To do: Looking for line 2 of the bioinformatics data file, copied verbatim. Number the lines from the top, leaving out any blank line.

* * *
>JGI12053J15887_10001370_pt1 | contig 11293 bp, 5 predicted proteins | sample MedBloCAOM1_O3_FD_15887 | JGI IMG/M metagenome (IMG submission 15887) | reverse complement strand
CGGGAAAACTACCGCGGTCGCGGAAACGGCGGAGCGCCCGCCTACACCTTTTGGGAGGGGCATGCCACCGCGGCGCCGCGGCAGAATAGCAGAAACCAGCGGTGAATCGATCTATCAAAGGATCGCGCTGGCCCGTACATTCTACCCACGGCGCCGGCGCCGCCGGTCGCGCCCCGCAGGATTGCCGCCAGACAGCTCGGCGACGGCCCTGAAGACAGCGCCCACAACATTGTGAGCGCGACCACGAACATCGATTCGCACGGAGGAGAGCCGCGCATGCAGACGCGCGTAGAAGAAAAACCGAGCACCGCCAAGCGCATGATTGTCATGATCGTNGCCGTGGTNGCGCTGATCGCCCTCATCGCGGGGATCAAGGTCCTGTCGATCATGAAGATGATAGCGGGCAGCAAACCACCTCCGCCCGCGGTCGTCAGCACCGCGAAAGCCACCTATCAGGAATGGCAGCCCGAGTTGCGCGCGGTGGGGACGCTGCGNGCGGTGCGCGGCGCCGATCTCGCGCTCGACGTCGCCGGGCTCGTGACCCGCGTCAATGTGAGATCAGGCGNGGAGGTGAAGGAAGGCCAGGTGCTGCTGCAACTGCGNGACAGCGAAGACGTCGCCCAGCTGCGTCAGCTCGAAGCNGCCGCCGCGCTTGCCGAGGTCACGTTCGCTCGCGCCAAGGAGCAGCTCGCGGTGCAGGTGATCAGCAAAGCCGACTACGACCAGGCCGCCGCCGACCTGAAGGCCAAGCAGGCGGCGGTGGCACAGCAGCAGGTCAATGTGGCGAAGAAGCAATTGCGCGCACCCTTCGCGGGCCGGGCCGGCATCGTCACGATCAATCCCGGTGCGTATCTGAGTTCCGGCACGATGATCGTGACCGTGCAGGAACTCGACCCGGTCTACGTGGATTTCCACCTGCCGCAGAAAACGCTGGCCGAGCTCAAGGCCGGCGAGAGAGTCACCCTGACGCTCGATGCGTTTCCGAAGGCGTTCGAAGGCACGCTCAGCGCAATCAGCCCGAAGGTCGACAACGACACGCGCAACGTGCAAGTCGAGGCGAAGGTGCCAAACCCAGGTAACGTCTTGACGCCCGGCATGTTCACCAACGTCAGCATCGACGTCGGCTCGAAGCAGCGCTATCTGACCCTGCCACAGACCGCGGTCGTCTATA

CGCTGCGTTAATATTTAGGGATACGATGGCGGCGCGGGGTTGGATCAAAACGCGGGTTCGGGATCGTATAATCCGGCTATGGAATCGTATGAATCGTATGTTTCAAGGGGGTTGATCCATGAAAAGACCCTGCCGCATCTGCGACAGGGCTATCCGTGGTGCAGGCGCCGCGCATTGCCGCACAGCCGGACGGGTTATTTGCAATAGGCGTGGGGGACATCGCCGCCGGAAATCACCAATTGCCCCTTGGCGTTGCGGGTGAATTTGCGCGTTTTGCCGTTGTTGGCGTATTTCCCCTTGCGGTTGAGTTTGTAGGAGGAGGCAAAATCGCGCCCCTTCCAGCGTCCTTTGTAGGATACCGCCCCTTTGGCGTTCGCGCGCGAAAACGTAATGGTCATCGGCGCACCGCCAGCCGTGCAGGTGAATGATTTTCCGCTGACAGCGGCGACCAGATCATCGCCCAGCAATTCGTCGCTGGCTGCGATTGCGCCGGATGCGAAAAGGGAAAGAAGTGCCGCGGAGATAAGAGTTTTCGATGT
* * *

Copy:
CGGGAAAACTACCGCGGTCGCGGAAACGGCGGAGCGCCCGCCTACACCTTTTGGGAGGGGCATGCCACCGCGGCGCCGCGGCAGAATAGCAGAAACCAGCGGTGAATCGATCTATCAAAGGATCGCGCTGGCCCGTACATTCTACCCACGGCGCCGGCGCCGCCGGTCGCGCCCCGCAGGATTGCCGCCAGACAGCTCGGCGACGGCCCTGAAGACAGCGCCCACAACATTGTGAGCGCGACCACGAACATCGATTCGCACGGAGGAGAGCCGCGCATGCAGACGCGCGTAGAAGAAAAACCGAGCACCGCCAAGCGCATGATTGTCATGATCGTNGCCGTGGTNGCGCTGATCGCCCTCATCGCGGGGATCAAGGTCCTGTCGATCATGAAGATGATAGCGGGCAGCAAACCACCTCCGCCCGCGGTCGTCAGCACCGCGAAAGCCACCTATCAGGAATGGCAGCCCGAGTTGCGCGCGGTGGGGACGCTGCGNGCGGTGCGCGGCGCCGATCTCGCGCTCGACGTCGCCGGGCTCGTGACCCGCGTCAATGTGAGATCAGGCGNGGAGGTGAAGGAAGGCCAGGTGCTGCTGCAACTGCGNGACAGCGAAGACGTCGCCCAGCTGCGTCAGCTCGAAGCNGCCGCCGCGCTTGCCGAGGTCACGTTCGCTCGCGCCAAGGAGCAGCTCGCGGTGCAGGTGATCAGCAAAGCCGACTACGACCAGGCCGCCGCCGACCTGAAGGCCAAGCAGGCGGCGGTGGCACAGCAGCAGGTCAATGTGGCGAAGAAGCAATTGCGCGCACCCTTCGCGGGCCGGGCCGGCATCGTCACGATCAATCCCGGTGCGTATCTGAGTTCCGGCACGATGATCGTGACCGTGCAGGAACTCGACCCGGTCTACGTGGATTTCCACCTGCCGCAGAAAACGCTGGCCGAGCTCAAGGCCGGCGAGAGAGTCACCCTGACGCTCGATGCGTTTCCGAAGGCGTTCGAAGGCACGCTCAGCGCAATCAGCCCGAAGGTCGACAACGACACGCGCAACGTGCAAGTCGAGGCGAAGGTGCCAAACCCAGGTAACGTCTTGACGCCCGGCATGTTCACCAACGTCAGCATCGACGTCGGCTCGAAGCAGCGCTATCTGACCCTGCCACAGACCGCGGTCGTCTATA